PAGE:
The Chinese Expeditionary Force


Beijing has also utilized the sacrifices of the KMT’s Chinese Expeditionary Force (CEF), which fought alongside British forces in colonial Burma against invading Imperial Japanese forces, to promote China’s ties to South and Southeast Asia. On 3 September, 2020 People’s Daily published a third page story on the Chinese Embassy in Myanmar’s remembrance ceremony for Chinese martyrs of the CEF who died in battle. The event was noted prominently on the Chinese Embassy in Myanmar’s website, which included a speech delivered by China’s Ambassador at the event. In his speech, the ambassador noted that when recalling the past, “China and Myanmar have been inseparably close and friends for a thousand years” and that the “martyrs’ sacrifice is immortal” and not forgotten. This year is not the first year that the PRC Embassy in Myanmar has invoked the CEF. China’s Ambassador in Myanmar commemorated the force in April 2019, November 2018, and as early as August 2005 according to the Embassy website. Commemoration of the force has not been limited to the context of Myanmar. In an interview with India’s Hindustan Times in January 2018, Kolkata Consulate General Ma Zhanwu expressed his wish for a CEF cemetery in India to be developed into a “global tourist destination” as the cemetery is a “silent witness of Indo-China friendship.” Despite Xi’s rise to power and subsequent directives against historical nihilism, Beijing has continued to propagate the sacrifices of the CEF abroad.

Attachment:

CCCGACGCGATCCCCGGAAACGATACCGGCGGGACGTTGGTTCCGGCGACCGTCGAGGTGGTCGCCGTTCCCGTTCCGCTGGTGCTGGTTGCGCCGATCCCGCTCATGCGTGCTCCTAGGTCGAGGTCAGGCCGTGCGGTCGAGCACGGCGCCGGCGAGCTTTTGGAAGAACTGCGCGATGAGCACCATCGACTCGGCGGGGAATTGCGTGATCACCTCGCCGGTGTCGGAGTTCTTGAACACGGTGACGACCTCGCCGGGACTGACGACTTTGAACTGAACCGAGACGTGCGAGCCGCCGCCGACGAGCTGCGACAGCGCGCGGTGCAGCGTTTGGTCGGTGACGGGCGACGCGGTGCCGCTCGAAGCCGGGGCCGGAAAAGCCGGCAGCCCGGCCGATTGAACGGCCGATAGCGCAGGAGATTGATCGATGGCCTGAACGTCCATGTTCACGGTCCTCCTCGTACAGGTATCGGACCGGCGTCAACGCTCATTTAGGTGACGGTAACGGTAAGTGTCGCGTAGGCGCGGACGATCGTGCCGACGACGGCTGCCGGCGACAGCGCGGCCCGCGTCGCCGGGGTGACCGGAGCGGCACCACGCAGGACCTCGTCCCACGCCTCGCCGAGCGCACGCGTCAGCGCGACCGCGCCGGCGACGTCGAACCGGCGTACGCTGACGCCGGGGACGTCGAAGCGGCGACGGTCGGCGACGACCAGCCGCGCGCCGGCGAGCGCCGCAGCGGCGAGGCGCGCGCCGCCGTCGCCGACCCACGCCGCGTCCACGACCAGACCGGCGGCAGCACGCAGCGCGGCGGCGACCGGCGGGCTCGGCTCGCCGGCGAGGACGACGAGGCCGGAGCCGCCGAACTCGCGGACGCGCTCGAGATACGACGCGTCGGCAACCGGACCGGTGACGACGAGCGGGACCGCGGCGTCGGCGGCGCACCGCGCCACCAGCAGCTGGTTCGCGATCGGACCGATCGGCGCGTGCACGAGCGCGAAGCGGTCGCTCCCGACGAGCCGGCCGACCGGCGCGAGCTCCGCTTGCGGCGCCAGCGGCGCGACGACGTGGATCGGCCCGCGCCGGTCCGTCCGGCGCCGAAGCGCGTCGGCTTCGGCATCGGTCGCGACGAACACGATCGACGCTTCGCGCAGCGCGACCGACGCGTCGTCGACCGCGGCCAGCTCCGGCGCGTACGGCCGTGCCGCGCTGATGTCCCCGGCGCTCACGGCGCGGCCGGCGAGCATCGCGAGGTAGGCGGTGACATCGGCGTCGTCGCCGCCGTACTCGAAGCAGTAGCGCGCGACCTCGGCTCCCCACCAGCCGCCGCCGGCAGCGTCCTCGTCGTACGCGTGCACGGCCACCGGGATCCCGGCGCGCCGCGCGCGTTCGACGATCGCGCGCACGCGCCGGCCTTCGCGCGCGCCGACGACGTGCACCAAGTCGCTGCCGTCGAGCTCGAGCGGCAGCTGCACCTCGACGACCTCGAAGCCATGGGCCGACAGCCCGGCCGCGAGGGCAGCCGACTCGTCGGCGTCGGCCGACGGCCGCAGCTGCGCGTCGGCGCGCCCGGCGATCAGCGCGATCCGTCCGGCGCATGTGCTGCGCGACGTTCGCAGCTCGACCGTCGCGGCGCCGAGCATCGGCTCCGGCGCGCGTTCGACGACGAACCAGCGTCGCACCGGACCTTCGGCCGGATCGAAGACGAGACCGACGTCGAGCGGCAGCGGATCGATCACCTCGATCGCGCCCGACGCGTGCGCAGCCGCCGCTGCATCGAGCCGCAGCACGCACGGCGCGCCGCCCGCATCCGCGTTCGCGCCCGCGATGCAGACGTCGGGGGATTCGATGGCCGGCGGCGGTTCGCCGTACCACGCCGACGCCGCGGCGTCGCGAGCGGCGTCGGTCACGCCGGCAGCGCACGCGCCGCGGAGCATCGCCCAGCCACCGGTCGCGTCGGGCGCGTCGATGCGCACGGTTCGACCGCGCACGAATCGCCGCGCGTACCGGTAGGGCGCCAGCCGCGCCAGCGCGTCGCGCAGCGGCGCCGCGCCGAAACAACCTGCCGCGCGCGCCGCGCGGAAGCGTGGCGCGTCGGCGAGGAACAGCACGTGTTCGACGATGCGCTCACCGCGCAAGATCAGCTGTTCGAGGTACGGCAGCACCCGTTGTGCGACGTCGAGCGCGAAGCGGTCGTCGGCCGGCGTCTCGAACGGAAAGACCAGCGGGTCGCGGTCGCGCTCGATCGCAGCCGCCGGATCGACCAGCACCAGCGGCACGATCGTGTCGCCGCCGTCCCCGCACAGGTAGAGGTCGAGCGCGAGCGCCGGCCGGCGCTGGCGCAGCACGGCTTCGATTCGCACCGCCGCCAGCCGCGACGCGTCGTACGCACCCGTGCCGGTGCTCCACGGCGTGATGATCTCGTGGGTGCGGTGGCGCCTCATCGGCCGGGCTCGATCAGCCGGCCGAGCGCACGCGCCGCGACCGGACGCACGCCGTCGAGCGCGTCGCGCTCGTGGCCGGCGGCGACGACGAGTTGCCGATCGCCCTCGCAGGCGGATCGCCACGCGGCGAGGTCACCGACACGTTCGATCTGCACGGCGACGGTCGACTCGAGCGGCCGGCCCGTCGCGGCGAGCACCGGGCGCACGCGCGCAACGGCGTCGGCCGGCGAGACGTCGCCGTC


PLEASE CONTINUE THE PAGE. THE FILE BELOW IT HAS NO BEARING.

While the defenders of Sihang Warehouse and the CEF were both KMT forces, many details surrounding the CEF would logically make it even more objectionable to the CCP. The CEF was conceptualized by US General Joseph Stilwell, who proposed in the spring of 1942 to train 100,000 Chinese soldiers in Burma using US methods and equipment.[2] With Chiang Kai-shek’s approval, General Stilwell led the forces with the support of KMT officers Sun Li-jen (孫立人) and Liao Yaoxiang (廖耀湘).[3] It is important to note that like the modern People’s Republic of China, Chiang’s Republic of China did not have an independent national army; Chiang’s forces were subservient to the KMT political party (and would more or less remain so into the 1990s after Chiang’s retreat to Taiwan.)[4] Chiang used these political armies following the defeat of Japan to battle CCP armies. Both the New 1st Army and New 6th Army, commanded by Sun and Liao respectively, were involved with the initial capture of Siping, known as the Second Battle of Siping, in May 1946. The Fourth Battle of Siping a little over a year later would set the stage for Communist victory in Northeast China and by extension the annihilation of veteran units of the CEF. In October 1948, the CCP wiped out the New Sixth Army’s command, and imprisoned Liao.[5]